NARFE NewsWatch
May. 27, 2014

House approves NARFE-supported waiver authority
Amid provisions in the FY15 National Defense Authorization Act (H.R. 4435) that won bipartisan approval in the House is a NARFE-supported amendment to extend the waiver provision to re-employ federal annuitants. NARFE President Joseph A. Beaudoin salutes the "legislative leadership of Rep. Gerald E. Connolly, D-Va., for working with NARFE, offering the amendment and winning its inclusion in a set of amendments included in the House-passed bill."

The Connolly amendment extends, for another five years, the authority of federal agencies to rehire federal annuitants without a salary offset. In a press statement, Beaudoin said, "This authority is important for the successful recruitment, retention and mentoring of our federal civil servants." This special waiver authority applies only on a limited and part-time basis. NARFE worked with Rep. Connolly's office to craft the amendment and urged House passage.More

NDAA contains 1.8 percent military pay raise
The National Defense Authorization Act also authorizes an across-the-board 1.8 percent pay increase for military personnel in 2015, a 0.8-percentage-point increase over President Barack Obama's request. The president also proposed a 1 percent pay increase for federal civilian employees in 2015. NARFE is asking its members to urge their representatives to co-sponsor Rep. Connolly's bill to provide a 3.3 percent pay raise for federal civilian employees in 2015. Unless we speak out, our silence will be taken for support of the president's 1 percent pay proposal.More

Leaving federal service
Question: I'm a federal employee under the Civil Service Retirement System with more than 24 years of service and more than a year of accumulated sick leave. I will soon turn age 55 and have been offered an attractive job in the private sector. I am not eligible for an "early out." What benefits would I retain in case I decide to leave federal service? What would my retirement benefit be, and when would it begin? Is there a penalty involved? Would my surviving spouse retain any death benefits from my federal employment?More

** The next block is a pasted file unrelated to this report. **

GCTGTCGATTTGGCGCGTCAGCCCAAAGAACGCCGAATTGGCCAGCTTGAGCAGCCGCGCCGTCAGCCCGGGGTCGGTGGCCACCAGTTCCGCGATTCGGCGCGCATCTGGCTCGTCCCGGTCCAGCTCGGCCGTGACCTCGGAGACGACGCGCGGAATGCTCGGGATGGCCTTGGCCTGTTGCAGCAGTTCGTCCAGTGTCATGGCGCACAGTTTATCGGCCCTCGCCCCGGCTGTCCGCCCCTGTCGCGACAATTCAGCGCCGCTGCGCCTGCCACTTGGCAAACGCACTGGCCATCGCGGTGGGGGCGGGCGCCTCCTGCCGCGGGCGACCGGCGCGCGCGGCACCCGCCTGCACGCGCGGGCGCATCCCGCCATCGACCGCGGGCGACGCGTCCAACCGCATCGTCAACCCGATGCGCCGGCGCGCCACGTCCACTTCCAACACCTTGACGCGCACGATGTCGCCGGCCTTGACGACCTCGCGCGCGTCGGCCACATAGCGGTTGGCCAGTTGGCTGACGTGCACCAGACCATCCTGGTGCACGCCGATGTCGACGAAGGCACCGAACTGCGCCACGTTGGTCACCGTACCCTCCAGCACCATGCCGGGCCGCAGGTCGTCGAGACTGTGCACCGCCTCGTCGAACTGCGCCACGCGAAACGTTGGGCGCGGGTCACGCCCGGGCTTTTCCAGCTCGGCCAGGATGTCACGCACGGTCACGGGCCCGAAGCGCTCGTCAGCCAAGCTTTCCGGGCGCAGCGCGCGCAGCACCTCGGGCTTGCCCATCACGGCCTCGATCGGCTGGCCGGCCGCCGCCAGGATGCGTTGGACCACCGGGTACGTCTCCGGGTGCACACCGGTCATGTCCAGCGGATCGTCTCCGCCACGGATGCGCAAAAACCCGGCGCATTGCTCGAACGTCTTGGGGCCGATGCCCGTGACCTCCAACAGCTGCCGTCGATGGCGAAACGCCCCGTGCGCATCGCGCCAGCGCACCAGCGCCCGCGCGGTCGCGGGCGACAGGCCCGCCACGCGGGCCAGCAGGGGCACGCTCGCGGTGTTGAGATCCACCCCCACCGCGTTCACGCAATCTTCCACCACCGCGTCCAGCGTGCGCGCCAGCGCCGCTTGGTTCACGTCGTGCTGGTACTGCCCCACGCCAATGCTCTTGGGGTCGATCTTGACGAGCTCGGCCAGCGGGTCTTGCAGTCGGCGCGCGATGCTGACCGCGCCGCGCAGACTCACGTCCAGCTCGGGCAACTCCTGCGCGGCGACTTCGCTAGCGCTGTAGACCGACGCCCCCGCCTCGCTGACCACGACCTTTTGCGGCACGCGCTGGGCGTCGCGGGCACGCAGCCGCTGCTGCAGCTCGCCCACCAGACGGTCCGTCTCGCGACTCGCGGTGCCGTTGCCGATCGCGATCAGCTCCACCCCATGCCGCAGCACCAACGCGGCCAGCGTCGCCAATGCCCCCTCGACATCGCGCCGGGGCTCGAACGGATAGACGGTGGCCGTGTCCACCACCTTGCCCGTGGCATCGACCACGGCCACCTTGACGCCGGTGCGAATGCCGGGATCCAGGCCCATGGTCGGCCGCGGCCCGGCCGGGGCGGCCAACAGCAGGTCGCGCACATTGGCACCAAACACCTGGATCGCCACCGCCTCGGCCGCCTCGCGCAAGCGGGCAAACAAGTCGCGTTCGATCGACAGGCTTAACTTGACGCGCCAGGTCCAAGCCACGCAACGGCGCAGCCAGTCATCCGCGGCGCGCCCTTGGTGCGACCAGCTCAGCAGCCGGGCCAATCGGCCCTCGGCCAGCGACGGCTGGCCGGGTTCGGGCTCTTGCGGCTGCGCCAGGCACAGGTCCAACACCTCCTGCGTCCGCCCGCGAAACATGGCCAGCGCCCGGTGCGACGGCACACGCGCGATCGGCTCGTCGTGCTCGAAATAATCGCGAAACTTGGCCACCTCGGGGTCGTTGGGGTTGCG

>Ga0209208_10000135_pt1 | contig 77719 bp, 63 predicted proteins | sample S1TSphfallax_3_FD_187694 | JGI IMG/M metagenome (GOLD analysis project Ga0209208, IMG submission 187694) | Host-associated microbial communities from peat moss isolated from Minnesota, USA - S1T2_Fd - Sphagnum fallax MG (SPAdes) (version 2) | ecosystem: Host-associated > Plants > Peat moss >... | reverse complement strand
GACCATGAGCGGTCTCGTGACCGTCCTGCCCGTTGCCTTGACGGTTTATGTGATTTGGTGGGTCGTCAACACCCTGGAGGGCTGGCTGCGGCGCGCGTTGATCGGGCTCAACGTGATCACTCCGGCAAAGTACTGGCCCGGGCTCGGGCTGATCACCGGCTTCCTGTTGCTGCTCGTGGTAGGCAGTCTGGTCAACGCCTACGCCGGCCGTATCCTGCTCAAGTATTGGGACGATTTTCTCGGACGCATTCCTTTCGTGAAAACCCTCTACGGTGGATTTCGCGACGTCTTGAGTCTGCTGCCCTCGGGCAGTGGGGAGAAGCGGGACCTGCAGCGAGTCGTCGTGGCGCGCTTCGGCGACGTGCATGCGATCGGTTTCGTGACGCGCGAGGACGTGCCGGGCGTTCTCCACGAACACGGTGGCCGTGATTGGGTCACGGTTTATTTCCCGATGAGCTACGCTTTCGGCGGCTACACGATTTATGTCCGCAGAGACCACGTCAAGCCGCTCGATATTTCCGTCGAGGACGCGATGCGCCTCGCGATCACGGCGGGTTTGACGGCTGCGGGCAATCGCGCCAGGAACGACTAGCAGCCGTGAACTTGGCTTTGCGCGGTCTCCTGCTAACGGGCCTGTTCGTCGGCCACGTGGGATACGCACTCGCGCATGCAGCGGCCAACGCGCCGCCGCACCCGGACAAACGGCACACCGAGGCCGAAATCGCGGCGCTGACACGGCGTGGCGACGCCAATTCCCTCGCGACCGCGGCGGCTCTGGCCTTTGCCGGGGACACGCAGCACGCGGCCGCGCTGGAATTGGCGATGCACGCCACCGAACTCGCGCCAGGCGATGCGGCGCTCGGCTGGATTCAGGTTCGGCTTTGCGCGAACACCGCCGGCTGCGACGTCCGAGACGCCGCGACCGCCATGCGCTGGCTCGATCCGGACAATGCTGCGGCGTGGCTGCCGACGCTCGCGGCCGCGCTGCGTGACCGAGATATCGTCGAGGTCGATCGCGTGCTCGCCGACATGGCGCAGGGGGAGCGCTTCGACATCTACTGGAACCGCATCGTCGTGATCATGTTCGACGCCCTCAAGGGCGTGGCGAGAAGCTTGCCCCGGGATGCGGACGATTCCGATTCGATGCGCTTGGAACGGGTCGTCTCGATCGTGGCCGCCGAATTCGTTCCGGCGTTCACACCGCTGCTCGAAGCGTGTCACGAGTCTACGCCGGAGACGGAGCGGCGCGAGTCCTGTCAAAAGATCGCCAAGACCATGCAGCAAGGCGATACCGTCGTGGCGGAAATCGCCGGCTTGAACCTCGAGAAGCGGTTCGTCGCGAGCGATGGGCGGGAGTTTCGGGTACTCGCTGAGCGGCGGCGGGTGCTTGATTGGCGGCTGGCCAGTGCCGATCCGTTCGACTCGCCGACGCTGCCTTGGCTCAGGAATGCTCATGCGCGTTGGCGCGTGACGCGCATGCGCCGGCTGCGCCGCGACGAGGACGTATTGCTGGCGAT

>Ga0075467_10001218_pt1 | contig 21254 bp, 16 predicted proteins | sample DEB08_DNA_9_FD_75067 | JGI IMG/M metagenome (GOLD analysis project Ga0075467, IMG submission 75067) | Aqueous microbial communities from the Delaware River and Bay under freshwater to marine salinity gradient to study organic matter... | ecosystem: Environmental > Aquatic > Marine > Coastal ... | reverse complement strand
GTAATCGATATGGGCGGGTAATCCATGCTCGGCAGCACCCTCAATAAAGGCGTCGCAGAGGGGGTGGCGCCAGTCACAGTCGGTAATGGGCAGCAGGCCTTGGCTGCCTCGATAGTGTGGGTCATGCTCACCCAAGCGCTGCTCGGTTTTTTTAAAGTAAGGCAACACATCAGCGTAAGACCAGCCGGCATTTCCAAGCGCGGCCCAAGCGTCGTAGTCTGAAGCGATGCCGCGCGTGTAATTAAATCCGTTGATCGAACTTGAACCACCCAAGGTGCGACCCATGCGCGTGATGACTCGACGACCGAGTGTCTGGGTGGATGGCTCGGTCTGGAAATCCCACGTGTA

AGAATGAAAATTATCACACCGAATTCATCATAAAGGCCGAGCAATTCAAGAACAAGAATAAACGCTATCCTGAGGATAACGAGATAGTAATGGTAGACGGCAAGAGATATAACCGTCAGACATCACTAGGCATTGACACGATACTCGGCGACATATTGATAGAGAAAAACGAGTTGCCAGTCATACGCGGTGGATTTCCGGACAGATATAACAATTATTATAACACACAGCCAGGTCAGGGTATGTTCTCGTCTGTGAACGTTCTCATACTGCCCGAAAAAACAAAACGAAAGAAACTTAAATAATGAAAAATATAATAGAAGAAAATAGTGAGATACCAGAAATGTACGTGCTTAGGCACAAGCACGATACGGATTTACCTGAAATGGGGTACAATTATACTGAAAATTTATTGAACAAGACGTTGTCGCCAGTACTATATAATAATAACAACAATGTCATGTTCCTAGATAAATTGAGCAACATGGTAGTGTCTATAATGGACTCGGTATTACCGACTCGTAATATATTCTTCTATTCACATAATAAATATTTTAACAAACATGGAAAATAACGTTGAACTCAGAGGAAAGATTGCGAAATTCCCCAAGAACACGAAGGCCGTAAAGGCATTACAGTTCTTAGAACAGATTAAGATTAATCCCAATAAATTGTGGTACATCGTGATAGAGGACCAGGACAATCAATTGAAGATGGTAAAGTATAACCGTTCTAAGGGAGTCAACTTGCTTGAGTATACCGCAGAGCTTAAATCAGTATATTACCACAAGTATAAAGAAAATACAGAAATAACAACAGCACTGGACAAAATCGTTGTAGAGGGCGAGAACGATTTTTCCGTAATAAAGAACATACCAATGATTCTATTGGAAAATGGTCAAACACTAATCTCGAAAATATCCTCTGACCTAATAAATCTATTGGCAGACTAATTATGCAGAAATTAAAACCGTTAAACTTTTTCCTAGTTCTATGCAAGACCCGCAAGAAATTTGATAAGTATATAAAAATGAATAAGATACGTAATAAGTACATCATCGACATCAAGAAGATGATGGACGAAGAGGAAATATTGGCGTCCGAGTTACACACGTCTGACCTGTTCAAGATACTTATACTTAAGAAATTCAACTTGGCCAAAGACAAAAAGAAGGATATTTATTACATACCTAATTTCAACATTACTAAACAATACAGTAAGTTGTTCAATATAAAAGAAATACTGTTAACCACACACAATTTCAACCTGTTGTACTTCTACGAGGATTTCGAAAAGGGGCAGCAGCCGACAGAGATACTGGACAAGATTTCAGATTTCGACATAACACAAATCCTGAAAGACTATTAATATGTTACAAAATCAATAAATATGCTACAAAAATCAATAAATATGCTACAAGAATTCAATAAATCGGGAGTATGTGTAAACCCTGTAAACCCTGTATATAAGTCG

House bill extends agency authority to rehire retired feds
Federal News Radio
A measure included in the massive Defense policy bill approved by the House would ensure agencies maintain the flexibility to bring federal retirees back on board on a part-time basis. An amendment to the 2015 Defense Authorization Act, introduced by Rep. Gerry Connolly, D-Va., extends the authority for agency heads to rehire retirees without specific approval from the Office of Personnel Management. The House passed the $600 billion Defense bill 325-98.More

House votes 390-33 to speed up VA firings
The Hill
The House overwhelmingly passed a bill to grant the Veterans Affairs secretary expanded authority to fire senior executives for poor performance. The measure passed on a 390-33 vote amid allegations that veterans encountered delays in access to medical care at multiple VA hospitals across the country, leading to dozens of deaths.More

How to make the federal workforce feel respected once again
Federal News Radio